• Cars, especially those with central locking
  • Crowded areas
  • Automatic car-washes
  • Small rooms, locked rooms, or rooms with windows that do not open

Reactions to claustrophobia include:

  • Checking the exits and staying near them when entering a room
  • Feeling anxious when all the doors are closed
  • Staying near the door in a crowded party or gathering
  • Avoiding driving or traveling as a passenger when traffic is likely to be congested
  • Using the stairs instead of the elevator, even if this is difficult and uncomfortable

Claustrophobia has to do with a fear of being restricted or confined to a specific area, so if people with this phone have to wait in line at a checkout, it may also cause attacks.


After a diagnosis, the psychologist may suggest any of the following treatment options. One method of treatment may or may not be enough.

Cognitive-behavioral therapy (CBT): This is one of the most used treatment methods for phobias. The goal here is to retrain the mind of patients so that they stop feeling threatened by the things or places they fear.

It may involve a slow exposure of the patient to small or tight spaces and assisting them in dealing with their anxiety and fear.

Having to deal with the situation that triggers the fear may prevent people from seeking this type of treatment.

Observing others: This may help people with claustrophobia. Seeing other people interact with the source of fear may be a reassurance the patients of claustrophobia.

Drug therapy: Though there are no drugs to treat claustrophobic, antidepressants, and relaxants can help with symptom management, but will not solve the root problem.

Relaxation and visualization exercises: Yoga, taking deep breaths, doing some meditation, and muscle-relaxing exercises can help with combating negative thoughts and anxiety.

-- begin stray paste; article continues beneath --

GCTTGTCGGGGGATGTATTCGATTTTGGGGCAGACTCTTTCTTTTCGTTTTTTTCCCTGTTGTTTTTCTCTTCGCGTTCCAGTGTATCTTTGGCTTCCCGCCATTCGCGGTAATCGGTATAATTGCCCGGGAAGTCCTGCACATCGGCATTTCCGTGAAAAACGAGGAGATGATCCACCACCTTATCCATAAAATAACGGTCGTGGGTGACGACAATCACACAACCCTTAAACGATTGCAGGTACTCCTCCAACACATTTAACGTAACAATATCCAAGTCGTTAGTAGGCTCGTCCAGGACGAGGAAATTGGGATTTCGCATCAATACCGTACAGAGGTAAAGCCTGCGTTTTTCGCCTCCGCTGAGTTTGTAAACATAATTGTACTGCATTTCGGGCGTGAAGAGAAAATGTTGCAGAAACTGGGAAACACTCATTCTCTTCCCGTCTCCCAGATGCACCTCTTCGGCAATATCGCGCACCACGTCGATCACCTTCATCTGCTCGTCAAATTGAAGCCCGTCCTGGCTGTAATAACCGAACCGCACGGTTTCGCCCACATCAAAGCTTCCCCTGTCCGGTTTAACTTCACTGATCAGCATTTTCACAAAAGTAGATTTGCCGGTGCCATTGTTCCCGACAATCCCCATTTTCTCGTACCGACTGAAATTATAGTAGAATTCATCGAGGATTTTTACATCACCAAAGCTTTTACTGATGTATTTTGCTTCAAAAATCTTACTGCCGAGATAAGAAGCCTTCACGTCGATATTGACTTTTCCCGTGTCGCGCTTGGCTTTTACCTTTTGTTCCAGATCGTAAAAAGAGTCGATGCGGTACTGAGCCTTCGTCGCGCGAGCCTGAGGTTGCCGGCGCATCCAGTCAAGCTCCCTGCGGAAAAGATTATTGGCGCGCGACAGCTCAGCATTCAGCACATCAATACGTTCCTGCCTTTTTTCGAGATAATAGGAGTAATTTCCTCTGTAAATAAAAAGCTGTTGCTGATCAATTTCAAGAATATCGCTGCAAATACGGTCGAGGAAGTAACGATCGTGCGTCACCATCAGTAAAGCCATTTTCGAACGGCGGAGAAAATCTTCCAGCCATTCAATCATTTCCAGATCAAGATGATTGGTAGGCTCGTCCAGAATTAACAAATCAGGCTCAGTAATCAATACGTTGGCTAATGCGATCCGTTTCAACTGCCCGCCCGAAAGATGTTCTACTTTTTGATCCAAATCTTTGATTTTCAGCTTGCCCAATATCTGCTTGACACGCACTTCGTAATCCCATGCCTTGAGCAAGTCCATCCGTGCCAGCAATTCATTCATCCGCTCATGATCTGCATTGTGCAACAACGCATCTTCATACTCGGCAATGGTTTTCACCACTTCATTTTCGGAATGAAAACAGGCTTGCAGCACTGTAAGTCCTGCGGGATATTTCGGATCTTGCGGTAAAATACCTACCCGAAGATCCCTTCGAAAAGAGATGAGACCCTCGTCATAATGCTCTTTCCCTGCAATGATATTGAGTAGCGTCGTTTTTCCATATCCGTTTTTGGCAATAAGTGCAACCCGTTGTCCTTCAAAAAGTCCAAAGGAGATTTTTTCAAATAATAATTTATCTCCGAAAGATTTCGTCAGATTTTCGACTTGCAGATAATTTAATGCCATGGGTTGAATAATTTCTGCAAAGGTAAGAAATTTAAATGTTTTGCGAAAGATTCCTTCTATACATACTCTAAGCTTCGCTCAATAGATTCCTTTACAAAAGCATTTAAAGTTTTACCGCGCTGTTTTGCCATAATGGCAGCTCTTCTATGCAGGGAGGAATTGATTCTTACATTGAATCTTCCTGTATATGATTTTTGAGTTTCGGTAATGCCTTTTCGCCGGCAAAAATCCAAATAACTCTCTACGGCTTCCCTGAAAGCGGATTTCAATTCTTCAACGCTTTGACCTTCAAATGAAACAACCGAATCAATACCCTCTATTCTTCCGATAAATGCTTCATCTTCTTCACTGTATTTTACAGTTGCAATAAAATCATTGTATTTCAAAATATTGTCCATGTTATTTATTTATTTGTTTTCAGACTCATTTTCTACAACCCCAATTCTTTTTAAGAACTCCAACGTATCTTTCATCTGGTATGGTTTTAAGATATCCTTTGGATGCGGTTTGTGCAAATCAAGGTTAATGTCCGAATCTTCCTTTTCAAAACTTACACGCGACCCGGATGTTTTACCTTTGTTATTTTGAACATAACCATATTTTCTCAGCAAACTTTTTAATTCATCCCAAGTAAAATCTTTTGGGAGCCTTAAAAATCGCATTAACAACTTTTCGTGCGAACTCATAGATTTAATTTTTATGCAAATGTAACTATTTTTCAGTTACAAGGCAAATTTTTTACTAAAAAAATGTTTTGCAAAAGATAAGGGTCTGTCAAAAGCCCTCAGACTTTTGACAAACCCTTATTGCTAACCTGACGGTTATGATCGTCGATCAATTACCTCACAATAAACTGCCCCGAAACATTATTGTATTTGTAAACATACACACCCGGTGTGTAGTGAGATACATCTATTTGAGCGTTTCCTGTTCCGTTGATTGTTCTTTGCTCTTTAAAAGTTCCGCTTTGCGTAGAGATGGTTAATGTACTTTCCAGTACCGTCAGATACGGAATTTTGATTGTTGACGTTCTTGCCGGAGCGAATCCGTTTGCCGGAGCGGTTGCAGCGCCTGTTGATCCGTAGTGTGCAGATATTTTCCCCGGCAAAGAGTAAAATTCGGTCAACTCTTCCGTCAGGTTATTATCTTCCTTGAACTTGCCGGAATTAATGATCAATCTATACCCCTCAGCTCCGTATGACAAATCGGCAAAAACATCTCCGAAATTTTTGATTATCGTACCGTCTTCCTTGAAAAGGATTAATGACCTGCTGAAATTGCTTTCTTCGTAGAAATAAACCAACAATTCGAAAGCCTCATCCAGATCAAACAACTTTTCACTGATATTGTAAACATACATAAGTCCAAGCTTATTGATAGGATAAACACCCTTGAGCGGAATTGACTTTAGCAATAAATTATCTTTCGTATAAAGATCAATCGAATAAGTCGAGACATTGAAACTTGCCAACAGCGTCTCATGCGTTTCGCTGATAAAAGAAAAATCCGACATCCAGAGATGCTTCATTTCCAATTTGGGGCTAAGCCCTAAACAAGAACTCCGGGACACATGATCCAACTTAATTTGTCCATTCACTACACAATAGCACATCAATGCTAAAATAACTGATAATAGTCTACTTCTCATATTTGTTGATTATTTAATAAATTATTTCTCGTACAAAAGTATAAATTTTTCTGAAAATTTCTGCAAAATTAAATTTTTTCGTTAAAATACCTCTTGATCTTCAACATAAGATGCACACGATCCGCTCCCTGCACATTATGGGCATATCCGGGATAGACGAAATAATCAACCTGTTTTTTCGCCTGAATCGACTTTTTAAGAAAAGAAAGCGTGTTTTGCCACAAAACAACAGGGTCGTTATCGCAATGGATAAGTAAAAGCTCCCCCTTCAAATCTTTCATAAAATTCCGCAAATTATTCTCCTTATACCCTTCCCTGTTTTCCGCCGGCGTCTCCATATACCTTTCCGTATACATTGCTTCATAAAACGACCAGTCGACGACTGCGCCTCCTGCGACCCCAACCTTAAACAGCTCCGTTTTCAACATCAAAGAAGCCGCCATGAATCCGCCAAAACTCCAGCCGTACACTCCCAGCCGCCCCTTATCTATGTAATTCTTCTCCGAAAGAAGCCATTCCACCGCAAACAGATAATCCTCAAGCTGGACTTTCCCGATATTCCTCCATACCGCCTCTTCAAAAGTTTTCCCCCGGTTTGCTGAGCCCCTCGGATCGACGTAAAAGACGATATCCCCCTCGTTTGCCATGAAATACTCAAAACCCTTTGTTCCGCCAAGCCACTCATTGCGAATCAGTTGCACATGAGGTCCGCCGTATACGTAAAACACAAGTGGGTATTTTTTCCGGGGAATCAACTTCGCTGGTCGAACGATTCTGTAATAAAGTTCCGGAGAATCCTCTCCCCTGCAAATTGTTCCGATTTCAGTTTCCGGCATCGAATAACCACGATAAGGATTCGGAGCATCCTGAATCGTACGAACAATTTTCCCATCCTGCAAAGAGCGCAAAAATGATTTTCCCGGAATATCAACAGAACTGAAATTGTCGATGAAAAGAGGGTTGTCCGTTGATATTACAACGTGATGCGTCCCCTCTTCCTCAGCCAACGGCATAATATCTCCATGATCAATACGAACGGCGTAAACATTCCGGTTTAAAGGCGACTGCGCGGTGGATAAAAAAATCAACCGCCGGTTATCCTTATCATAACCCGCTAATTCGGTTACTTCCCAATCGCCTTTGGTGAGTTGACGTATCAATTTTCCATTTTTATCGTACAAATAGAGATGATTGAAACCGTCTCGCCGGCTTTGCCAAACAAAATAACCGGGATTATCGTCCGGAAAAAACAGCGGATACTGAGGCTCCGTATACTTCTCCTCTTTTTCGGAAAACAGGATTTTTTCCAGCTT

Alternative or complementary medicine: Thought we do not advise the use of any of these without proper consultation with a doctor, some supplements and natural products may assist patients with panic and anxiety management. You can find some calming oils for purchase online, such as “rescue remedies” or lavender oil.

Treatment usually lasts around two and a half months, with sessions twice weekly. With the right treatment, it is possible to overcome claustrophobia.

Tips for coping with claustrophobia

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Strategies and actions that can help people cope with claustrophobia include the following:

  • Staying in control of yourself if an attack occurs. If driving, safety measures may consist of carefully pulling over to the side of the road and resting till symptoms have passed.
  • A constant self-reminder that the frightening feelings and thoughts will pass
  • Shifting the focus to something that poses no form of threat, for example, the time passing or children playing.
  • Breathing slowly and deeply, counting to three on each breath
  • Challenging the phobia by reminding yourself that it is not realistic
  • Visualizing positive outcomes and images

For Longer-term strategies, you may want to consider or to book an aromatherapy massage, joining a yoga class, working out an exercise program to help you cope with stress.


Past or childhood experience is usually the trigger that makes a person associate small spaces with a sense of imminent danger or panic.

Experiences that can trigger such effect may include:

  • Being trapped or kept in a confined place, by accident or on purpose
  • Being abused or bullied as a child
  • Getting separated from parents or friends when in a crowded area
  • Having a parent with claustrophobia

Such experiences of trauma at that time will affect the ability of a person to cope with a similar situation in the future rationally. This is called classical conditioning.

The mind of that person is believed to connect the small space or confined area with a feeling of fear or being in danger. The body will automatically react accordingly, or in a manner that seems logical.

It is also possible for classical conditioning to be inherited from peers or parents. If a parent, for instance, has a phobia of being close in, the kids may observe this behavior and develop the same fears.

Possible genetic or physical factors

Some new theories that may explain claustrophobia include:

Having a smaller amygdala: This is the area of the brain that regulates how the body processes fear.

Genetic factors: A dormant evolutionary survival mechanism triggers reactions that are no longer necessary in today’s world.

Mouse studies have revealed that a single gene may lead to a higher degree of “resident-intruder stress” in some people.

One group of researchers recently suggested that individuals who experience claustrophobia may perceive things as being closer than they really are, and that this may trigger a defense mechanism.